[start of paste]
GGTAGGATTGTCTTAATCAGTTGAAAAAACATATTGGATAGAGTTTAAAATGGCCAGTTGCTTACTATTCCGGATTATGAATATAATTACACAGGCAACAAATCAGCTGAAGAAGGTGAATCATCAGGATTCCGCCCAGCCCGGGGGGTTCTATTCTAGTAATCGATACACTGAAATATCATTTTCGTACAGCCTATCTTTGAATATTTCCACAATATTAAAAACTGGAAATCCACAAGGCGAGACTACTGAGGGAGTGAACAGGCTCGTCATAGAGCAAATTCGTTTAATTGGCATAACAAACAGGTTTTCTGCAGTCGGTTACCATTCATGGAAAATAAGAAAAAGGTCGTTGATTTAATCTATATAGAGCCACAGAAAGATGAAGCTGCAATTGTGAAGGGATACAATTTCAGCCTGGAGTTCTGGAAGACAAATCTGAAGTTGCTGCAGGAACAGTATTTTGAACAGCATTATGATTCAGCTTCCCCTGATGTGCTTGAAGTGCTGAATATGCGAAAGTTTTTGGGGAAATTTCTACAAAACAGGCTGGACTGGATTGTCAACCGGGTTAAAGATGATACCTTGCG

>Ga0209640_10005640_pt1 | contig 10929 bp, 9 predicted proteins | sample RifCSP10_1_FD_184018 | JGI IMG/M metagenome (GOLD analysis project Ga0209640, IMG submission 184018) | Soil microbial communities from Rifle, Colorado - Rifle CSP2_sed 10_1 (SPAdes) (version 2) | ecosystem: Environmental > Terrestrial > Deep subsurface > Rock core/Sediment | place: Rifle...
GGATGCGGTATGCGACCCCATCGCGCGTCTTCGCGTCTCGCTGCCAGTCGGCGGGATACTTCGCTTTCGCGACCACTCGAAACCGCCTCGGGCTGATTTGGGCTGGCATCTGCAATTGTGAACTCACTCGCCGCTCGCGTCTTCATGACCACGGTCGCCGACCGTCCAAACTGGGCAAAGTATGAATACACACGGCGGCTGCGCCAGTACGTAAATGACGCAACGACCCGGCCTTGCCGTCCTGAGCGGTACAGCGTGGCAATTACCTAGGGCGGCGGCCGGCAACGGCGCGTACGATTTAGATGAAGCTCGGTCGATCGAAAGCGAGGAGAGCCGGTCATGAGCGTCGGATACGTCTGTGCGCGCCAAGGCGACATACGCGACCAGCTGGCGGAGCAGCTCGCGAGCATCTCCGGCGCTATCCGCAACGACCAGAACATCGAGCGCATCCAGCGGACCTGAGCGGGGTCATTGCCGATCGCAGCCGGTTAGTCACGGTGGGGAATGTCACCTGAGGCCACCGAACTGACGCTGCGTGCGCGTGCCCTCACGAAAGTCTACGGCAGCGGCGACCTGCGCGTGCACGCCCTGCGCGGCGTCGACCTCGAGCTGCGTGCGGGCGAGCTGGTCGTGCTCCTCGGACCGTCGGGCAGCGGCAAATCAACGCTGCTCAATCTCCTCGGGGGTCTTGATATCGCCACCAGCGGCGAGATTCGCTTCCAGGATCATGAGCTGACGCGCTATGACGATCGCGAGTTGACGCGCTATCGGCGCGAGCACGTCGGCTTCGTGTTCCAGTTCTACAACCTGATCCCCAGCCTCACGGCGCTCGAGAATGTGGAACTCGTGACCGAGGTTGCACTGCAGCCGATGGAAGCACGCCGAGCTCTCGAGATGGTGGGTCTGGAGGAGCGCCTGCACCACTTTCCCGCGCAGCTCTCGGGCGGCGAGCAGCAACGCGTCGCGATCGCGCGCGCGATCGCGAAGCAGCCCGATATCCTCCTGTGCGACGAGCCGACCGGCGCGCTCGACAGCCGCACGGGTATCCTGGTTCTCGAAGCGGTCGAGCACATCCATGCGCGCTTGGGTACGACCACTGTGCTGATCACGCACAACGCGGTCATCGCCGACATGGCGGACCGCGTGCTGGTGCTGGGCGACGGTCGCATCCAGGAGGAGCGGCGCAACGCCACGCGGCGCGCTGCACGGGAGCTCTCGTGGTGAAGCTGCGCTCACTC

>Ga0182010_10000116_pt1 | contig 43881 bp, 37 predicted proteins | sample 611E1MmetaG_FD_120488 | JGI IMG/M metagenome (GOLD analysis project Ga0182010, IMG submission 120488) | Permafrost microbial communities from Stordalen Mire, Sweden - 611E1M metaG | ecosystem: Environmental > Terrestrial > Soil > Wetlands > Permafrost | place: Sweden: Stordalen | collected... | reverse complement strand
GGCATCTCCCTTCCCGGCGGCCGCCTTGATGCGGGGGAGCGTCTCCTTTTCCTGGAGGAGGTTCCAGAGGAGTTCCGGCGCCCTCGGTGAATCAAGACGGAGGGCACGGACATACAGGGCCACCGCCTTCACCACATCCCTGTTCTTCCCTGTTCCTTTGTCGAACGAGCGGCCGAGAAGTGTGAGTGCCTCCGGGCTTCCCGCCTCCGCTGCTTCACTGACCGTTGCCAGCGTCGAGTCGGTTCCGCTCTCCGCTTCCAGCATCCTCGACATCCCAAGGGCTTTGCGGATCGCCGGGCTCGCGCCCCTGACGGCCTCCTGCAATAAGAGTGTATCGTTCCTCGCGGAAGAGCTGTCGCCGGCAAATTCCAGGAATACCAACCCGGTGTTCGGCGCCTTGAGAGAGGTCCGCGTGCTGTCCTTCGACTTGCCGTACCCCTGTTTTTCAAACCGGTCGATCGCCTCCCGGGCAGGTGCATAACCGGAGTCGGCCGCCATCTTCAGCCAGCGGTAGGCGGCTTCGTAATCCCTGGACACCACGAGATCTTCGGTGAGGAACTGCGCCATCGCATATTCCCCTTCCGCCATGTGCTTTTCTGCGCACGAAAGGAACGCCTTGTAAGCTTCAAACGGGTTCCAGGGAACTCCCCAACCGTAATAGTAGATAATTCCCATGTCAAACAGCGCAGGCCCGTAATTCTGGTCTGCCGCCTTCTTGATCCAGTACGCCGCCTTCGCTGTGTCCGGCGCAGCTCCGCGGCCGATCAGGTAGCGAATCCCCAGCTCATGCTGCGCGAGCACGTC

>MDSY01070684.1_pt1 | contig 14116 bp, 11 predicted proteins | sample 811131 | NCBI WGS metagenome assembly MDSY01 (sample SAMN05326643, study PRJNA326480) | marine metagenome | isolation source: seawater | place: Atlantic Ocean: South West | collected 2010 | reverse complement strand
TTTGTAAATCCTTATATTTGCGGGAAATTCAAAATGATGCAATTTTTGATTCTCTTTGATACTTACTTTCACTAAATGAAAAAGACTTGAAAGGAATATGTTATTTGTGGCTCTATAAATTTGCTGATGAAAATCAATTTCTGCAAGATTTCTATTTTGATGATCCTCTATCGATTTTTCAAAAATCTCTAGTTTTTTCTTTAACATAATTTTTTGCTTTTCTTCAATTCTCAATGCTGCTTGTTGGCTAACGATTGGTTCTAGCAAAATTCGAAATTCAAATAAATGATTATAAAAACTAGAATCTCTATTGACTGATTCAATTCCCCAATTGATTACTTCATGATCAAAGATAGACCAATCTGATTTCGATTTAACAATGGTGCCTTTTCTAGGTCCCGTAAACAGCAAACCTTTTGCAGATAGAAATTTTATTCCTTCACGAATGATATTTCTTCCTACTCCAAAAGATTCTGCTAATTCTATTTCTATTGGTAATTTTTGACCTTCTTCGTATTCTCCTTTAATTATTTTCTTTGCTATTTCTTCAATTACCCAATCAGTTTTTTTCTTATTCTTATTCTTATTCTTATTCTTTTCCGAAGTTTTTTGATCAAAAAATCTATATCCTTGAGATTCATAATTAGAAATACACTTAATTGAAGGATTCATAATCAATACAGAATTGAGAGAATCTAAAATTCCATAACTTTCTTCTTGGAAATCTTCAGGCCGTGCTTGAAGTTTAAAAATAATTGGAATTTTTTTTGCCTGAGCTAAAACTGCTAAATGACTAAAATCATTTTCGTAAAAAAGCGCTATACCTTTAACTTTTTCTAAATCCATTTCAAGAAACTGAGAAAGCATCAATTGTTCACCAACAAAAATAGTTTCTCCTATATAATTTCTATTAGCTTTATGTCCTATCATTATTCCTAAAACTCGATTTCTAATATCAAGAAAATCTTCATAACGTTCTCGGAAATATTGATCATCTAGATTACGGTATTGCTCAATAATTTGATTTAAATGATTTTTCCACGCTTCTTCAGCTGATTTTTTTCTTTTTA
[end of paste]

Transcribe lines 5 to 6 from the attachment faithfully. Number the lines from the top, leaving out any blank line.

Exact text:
GGCATCTCCCTTCCCGGCGGCCGCCTTGATGCGGGGGAGCGTCTCCTTTTCCTGGAGGAGGTTCCAGAGGAGTTCCGGCGCCCTCGGTGAATCAAGACGGAGGGCACGGACATACAGGGCCACCGCCTTCACCACATCCCTGTTCTTCCCTGTTCCTTTGTCGAACGAGCGGCCGAGAAGTGTGAGTGCCTCCGGGCTTCCCGCCTCCGCTGCTTCACTGACCGTTGCCAGCGTCGAGTCGGTTCCGCTCTCCGCTTCCAGCATCCTCGACATCCCAAGGGCTTTGCGGATCGCCGGGCTCGCGCCCCTGACGGCCTCCTGCAATAAGAGTGTATCGTTCCTCGCGGAAGAGCTGTCGCCGGCAAATTCCAGGAATACCAACCCGGTGTTCGGCGCCTTGAGAGAGGTCCGCGTGCTGTCCTTCGACTTGCCGTACCCCTGTTTTTCAAACCGGTCGATCGCCTCCCGGGCAGGTGCATAACCGGAGTCGGCCGCCATCTTCAGCCAGCGGTAGGCGGCTTCGTAATCCCTGGACACCACGAGATCTTCGGTGAGGAACTGCGCCATCGCATATTCCCCTTCCGCCATGTGCTTTTCTGCGCACGAAAGGAACGCCTTGTAAGCTTCAAACGGGTTCCAGGGAACTCCCCAACCGTAATAGTAGATAATTCCCATGTCAAACAGCGCAGGCCCGTAATTCTGGTCTGCCGCCTTCTTGATCCAGTACGCCGCCTTCGCTGTGTCCGGCGCAGCTCCGCGGCCGATCAGGTAGCGAATCCCCAGCTCATGCTGCGCGAGCACGTC

>MDSY01070684.1_pt1 | contig 14116 bp, 11 predicted proteins | sample 811131 | NCBI WGS metagenome assembly MDSY01 (sample SAMN05326643, study PRJNA326480) | marine metagenome | isolation source: seawater | place: Atlantic Ocean: South West | collected 2010 | reverse complement strand